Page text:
Neighbors poke at Arboretum plans


Harvard responds
ARBORTEUM—Some local residents fear Harvard University’s recent proposal to build a Research and Administration facility on the Weld Hill section of Arnold Arboretum sets a dangerous stage for future development and cuts to the amount of green space. A legal guarantee barring future development could ease their worries, they say. A permanent restriction would be unwise, said a Harvard spokesperson.

Those and other concerns expressed by about 30 community members at a pubic comment meeting, hosted by the Boston Redevelopment Authority (BRA) Nov. 14 at the Hunnewell Building at the arboretum, have set the need for a second public meeting, according to a BRA spokesperson.

“It is clear some work still needs to be done,” said BRA project manager Gerald Autler.

“Our major concern is the long term,” said Roslindale resident Deb Beatty Mel.

Harvard officials say construction of a three-story, 45,000-square-foot building can help continue the arboretum’s institutional reputation and philanthropic model. The maintenance of 265 acres of open land is funded by the arboretum through the university. No tax dollars contribute to the arboretum, said a Harvard spokesperson.

“This particular project has to do with a very important piece of the arboretum’s mission–research and education,” said Kevin McCluskey of Harvard’s Office of Community Affairs. “The way [the arboretum] attracts funding is by maintaining the excellence of the arboretum. This project is advancing the arboretum’s mission.”

November’s meeting came in the middle of a 60-day comment period, a standard part of the legal process for any Institutional Master Plan (IMP). An IMP is an official document outlining proposed institutional expansion for the next decade. Meetings serve as a forum for public discussion among local government, the institution and residents about the project.

Last month Harvard filed its IMP to build a state-of-the-art botanical research facility. The facility would occupy a 26,000-square-foot blueprint in a 265-acre (over 10 million square feet) parcel of land.

Greenhouses, labs, meeting rooms and some administrative office space would occupy the three-story building that would be built into the side of the hill, tucked somewhat behind the cover of trees.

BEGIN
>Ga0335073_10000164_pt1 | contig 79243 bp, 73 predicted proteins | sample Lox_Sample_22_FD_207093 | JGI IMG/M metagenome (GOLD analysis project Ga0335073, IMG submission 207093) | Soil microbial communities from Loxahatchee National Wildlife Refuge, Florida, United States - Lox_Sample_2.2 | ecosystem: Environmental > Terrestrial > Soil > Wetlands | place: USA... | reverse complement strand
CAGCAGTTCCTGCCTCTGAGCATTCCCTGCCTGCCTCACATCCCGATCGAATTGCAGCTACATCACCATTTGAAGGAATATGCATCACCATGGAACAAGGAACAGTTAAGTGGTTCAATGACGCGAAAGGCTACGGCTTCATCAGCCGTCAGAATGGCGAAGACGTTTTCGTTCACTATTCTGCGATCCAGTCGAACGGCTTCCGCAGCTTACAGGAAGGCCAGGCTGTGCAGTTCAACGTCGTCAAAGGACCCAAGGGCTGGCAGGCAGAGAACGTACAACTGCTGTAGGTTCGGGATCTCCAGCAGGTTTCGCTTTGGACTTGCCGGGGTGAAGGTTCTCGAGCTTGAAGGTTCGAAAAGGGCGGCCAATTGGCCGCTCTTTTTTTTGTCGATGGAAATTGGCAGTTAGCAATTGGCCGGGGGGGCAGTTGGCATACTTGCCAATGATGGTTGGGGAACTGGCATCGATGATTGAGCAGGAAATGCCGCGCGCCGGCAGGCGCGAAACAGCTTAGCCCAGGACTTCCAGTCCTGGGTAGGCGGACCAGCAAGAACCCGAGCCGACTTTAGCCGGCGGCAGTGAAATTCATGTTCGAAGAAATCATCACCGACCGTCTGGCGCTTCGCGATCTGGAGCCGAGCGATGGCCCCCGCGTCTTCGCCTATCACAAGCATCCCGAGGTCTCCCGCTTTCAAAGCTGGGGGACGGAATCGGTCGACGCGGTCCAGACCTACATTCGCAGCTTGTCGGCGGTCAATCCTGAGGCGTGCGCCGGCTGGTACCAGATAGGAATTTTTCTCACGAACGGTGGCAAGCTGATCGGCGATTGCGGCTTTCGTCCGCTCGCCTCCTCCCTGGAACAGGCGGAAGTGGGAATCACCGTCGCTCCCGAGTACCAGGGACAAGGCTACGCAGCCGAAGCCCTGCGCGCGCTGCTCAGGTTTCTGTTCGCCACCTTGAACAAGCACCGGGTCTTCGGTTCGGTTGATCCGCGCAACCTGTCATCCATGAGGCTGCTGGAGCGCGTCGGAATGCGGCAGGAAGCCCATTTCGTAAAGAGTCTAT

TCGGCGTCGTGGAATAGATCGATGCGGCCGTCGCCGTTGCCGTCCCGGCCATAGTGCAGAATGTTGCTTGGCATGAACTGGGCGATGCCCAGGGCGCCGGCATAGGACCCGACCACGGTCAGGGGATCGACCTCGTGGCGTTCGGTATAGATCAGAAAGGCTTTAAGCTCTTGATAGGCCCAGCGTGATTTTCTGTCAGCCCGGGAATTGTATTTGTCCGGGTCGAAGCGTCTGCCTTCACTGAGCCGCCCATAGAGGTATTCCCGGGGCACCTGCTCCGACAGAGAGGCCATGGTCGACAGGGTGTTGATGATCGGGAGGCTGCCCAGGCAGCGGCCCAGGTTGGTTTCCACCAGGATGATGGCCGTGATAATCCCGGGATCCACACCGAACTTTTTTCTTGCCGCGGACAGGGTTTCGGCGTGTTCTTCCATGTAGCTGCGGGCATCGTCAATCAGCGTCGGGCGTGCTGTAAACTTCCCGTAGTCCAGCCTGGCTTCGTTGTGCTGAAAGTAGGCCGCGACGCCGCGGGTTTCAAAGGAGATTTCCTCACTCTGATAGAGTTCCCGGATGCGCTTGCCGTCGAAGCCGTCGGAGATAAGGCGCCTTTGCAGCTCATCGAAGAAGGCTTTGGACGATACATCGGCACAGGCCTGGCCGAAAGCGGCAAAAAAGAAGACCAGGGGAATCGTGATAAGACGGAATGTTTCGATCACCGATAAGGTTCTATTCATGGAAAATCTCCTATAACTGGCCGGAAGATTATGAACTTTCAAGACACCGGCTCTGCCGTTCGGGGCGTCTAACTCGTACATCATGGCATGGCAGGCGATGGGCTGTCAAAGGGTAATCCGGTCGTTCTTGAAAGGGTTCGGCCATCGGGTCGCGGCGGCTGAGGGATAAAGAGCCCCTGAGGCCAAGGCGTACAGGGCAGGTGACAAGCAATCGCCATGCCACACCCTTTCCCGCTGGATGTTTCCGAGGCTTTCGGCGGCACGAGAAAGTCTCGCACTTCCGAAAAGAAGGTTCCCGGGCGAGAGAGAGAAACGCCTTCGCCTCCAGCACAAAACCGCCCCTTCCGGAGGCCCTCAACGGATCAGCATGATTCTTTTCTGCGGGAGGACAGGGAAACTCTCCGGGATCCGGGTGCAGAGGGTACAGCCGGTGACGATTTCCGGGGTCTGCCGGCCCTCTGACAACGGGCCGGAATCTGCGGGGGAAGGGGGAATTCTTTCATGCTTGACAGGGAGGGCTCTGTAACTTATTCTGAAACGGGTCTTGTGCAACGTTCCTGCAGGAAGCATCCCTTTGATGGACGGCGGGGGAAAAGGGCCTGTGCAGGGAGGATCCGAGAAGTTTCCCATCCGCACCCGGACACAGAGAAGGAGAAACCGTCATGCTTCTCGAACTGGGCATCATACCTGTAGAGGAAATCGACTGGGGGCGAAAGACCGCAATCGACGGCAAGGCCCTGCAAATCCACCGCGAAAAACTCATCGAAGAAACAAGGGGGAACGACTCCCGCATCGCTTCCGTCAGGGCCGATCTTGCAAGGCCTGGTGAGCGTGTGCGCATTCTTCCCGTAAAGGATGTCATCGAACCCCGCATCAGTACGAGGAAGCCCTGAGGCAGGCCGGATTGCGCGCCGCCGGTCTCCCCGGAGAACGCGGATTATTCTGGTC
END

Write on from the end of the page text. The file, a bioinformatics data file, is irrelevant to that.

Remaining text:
In addition, a clause was added stating the university would not develop anything else on the land for 50 years. At that time, any large changes would require another legal process mirroring the current one.

Community members praised attempts made by school officials and architects to design the building in a way that deferred to the landscape and continued dedication to providing a beautiful institution that served the community. Still, concerns lingered.

“This is the classic case of the little guy versus the big guy,” said Roslindale resident Scott Hoffman, who said he walks his dog through the arboretum almost every day. “Harvard makes it look like we want the building, when in fact it is they who are looking for the variance.”

“Harvard amasses a fortune being on tax-exempt land,” he said. “Their give-back is open space. There is nothing about this design that says this building has to be here. It offers us nothing. I feel like the vacuum cleaner salesman is here and has his foot in the door.”

The common thread running through the meeting was that if the university could guarantee that the building is the only development that would ever take place on Weld Hill, with some sort of permanent development restriction tied into the contract, the project would be accepted.

“If zoning is changed, for the next 50 years maybe all we will see is the research building,” said Beatty Mel. “But after 50 years there would be nothing stopping Harvard. If they keep expanding, it could destroy the character of the neighborhood itself.”